Bob Chapman is the CEO of Barry-Wehmiller, the capital equipment and technology solutions company he took over when his father died. After some troubled years Chapman refocused his strategy to prioritise his employees well-being – to such an extent that today the Barry-Wehmiller group use the strapline “we’re the kind of company at which you'd like your children to work”. Raj Sisodia is a co-founder of the Conscious Capitalism movement. He is the Whole Foods Market Research Scholar in Conscious Capitalism and FW Olin Distinguished Professor of Global Business at Babson College in Massachusetts.
In much of the western world old manufacturing businesses are shrinking or closing as production has moved to cheaper locations. The first response to this threat is almost always cost- and job-cutting. This brings a corrosive environment where everyone is fearful for their position. As the authors’ acknowledge “there is a fatal flaw at the heart of capitalist enterprises….from the beginning employees were treated as functions…interchangeable as the parts they laboured to produce.” This is exacerbated by relentless short-termism from management to meet quarterly KPIs for outside analysts. Chapman has built a flourishing business where this approach is eschewed in favour of a longer term, people focused management.
As Simon Sinek writes in the Foreword to this book “we are social animals and we respond to the environment we’re in”. Good people can do wrong in bad environments, and those who have done bad things can be transformed in good ones. The key is the culture – and culture is set by leaders. Central to this is Trust, but as we repeatedly stress in Ideas for Leaders, trust is an outcome not an input. Bob Chapman’s approach at Barry-Wehmiller is “what happens when people throw away long-accepted practices and start operating from their deepest sense of right, with a profound responsibility for the lives entrusted to them”. Chapman sees his primary CEO role as being one “that transcends business performance and begins with a deep commitment to the lives of those in our care.” This involves giving employees the space to make decisions and so improvements, sharing long-term vision, and developing people from within. Above all it requires a mindset where your colleagues are treated as family members – if money is short at home do you get rid of one of the children? Or do you all make changes to improve the situation, accepting some personal costs in the process? This builds trust, loyalty and innovation and a commitment to succeed on behalf of all.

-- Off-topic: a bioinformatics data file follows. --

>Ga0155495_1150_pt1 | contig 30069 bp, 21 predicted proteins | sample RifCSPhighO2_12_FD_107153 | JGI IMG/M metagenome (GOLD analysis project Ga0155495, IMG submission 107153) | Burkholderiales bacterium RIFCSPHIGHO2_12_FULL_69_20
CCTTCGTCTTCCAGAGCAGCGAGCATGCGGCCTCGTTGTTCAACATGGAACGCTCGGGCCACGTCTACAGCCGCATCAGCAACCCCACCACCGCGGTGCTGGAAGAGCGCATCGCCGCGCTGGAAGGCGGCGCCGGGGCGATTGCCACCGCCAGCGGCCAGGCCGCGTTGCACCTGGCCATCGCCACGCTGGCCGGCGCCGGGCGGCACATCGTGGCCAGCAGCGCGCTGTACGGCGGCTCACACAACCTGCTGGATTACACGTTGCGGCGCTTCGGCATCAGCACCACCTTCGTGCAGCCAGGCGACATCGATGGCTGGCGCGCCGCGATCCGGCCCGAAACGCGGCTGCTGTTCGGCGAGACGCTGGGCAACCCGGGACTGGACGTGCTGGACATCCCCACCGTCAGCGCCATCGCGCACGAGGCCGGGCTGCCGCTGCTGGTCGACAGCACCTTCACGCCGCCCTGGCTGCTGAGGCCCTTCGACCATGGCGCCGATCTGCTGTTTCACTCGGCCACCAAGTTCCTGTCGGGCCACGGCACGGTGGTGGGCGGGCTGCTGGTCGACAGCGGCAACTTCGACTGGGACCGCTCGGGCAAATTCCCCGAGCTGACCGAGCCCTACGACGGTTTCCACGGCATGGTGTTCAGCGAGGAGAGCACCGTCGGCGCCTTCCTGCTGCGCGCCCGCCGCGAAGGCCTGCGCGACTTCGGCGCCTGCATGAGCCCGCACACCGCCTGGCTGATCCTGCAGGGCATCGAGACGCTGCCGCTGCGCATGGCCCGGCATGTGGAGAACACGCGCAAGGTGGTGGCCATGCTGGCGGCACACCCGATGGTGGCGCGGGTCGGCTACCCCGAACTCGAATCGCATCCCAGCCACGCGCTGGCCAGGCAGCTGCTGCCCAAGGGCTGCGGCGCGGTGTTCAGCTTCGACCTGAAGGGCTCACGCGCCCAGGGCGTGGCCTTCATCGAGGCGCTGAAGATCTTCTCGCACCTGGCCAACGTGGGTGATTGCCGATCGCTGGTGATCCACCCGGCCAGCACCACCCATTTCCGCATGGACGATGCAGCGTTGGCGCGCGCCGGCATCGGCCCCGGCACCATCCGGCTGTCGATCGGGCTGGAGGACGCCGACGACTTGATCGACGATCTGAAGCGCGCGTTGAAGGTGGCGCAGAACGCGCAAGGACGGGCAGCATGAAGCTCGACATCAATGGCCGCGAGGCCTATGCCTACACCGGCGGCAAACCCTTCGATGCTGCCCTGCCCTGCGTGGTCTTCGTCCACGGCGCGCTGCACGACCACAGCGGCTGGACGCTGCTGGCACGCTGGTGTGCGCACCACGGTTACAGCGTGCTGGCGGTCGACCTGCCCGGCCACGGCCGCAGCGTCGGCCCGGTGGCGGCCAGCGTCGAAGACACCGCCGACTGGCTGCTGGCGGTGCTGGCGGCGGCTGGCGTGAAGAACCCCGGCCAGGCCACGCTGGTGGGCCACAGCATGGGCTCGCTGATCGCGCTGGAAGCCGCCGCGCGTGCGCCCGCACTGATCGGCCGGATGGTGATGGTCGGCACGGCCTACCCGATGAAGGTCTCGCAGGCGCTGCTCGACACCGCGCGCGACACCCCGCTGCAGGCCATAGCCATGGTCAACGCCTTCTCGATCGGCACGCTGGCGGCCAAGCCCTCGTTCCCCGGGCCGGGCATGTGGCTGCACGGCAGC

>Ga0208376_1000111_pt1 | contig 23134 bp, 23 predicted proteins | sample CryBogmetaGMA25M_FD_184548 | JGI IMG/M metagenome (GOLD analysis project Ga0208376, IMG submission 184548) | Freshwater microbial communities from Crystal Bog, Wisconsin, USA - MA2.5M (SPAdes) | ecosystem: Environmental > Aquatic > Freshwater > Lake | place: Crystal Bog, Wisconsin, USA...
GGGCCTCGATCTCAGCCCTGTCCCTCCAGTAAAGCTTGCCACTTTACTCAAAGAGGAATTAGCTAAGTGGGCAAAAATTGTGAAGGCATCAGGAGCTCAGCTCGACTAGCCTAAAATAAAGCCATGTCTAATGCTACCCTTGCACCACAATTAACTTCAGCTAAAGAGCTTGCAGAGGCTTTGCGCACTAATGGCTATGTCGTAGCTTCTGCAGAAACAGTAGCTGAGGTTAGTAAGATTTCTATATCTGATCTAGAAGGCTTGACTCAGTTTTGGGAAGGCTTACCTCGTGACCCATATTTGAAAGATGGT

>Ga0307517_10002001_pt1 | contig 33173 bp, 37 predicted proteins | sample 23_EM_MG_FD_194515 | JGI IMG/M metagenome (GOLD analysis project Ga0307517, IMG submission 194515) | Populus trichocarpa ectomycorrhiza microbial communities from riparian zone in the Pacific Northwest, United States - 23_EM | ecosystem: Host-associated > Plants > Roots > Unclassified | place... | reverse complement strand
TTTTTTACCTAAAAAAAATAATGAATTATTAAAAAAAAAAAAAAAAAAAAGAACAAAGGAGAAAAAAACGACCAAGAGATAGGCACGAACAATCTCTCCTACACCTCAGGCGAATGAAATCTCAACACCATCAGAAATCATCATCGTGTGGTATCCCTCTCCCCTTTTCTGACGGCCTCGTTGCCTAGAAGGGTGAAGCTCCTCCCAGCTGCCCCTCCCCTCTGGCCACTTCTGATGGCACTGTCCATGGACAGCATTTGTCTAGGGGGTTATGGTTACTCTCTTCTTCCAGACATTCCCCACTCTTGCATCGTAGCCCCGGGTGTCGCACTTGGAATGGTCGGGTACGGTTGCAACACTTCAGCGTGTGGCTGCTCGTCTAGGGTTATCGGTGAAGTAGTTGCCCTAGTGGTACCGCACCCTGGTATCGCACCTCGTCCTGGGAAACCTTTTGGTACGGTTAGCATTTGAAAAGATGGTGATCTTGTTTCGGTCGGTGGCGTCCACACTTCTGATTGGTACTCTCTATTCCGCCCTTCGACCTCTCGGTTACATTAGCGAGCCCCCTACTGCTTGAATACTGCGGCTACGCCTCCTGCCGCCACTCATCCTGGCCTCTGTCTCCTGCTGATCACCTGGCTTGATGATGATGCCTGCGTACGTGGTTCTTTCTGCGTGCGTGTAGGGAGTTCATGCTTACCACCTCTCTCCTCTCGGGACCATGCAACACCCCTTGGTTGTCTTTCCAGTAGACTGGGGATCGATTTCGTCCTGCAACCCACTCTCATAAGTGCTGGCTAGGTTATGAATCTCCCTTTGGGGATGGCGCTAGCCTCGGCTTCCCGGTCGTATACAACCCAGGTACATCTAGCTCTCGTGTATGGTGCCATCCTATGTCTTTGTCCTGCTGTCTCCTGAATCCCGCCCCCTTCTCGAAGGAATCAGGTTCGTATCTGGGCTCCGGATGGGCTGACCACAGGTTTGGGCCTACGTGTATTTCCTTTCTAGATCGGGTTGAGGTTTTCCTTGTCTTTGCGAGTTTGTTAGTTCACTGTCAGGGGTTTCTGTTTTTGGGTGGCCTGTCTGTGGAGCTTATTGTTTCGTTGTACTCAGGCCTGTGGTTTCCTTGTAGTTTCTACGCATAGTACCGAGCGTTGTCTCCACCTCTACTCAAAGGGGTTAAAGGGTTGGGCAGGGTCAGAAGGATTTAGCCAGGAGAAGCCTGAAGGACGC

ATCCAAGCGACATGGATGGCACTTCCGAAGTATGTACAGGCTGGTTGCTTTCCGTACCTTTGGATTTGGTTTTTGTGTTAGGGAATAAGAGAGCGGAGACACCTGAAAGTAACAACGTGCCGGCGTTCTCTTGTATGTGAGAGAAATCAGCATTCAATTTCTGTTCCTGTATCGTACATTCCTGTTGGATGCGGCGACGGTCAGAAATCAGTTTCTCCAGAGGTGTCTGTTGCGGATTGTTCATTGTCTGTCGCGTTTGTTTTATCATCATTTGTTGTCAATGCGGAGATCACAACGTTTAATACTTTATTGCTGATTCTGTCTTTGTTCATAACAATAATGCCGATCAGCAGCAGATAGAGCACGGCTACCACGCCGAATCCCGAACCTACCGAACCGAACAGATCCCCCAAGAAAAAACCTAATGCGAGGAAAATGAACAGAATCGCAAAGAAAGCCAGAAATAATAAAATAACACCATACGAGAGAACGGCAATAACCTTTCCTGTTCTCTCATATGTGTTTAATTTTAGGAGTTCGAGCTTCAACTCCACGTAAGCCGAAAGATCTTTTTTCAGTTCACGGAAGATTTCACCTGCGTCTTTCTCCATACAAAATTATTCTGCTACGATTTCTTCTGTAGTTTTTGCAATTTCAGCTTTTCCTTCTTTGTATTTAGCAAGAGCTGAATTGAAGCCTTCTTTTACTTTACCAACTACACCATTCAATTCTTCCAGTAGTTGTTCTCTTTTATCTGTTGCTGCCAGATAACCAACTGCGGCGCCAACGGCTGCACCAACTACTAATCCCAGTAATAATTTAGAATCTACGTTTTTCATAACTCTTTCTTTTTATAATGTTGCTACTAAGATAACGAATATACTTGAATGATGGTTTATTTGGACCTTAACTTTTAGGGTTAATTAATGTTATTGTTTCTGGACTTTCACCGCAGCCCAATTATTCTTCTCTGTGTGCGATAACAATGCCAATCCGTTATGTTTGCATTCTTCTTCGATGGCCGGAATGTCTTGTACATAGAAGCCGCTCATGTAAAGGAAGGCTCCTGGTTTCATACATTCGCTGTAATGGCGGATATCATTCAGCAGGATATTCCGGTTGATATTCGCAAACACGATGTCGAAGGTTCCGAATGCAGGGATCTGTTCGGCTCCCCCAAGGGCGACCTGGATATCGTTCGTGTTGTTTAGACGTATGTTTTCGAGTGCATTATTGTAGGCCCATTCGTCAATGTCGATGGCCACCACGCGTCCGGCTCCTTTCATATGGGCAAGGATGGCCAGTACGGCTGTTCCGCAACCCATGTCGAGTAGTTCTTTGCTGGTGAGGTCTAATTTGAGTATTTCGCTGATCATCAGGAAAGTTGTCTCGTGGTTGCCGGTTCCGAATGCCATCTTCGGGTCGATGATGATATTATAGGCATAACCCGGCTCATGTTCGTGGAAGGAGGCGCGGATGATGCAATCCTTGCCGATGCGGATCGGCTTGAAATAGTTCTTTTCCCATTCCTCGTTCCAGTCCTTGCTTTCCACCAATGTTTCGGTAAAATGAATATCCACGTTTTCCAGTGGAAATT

The approach starts with an ‘abundance mindset’, and that includes that there is an abundance of leaders in the business to be fostered and set on a mission. Listen to them – and as Chapman was catalysed by to start his journey from profit to people focused, let them have fun at work.
This book is partly a history of Chapman’s journey with Barry-Wehmiller and the evolution of his Guiding Principles of Leadership, based on stewardship, leadership courage and the Leadership Checklist. But this brings with it insight and instruction on how others can emulate that, and implement the cultural change he regularly has wrought on the failing businesses he has acquired.
Title: Everybody Matters: The Extraordinary Power of Caring for Your People Like Family
Author/s Name/s: Bob Chapman and Raj Sisodia
Publisher: Portfolio Penguin
Publishing Date: October, 2015
Number of Pages: 248
Author Knowledge Rating: 1-5 (based on their years of experience, academic expertise in subject areas, and exposure to cross-functional thinking in the area)
Readability: 1-5 score(1=dense and v academic; 5=frantic; page turner)
Appropriate Length: (1=could have been written in 25% of the length;5=could have been longer)
Core Idea Value: (1=nonsense (or entirely esoteric); 5=game-changer)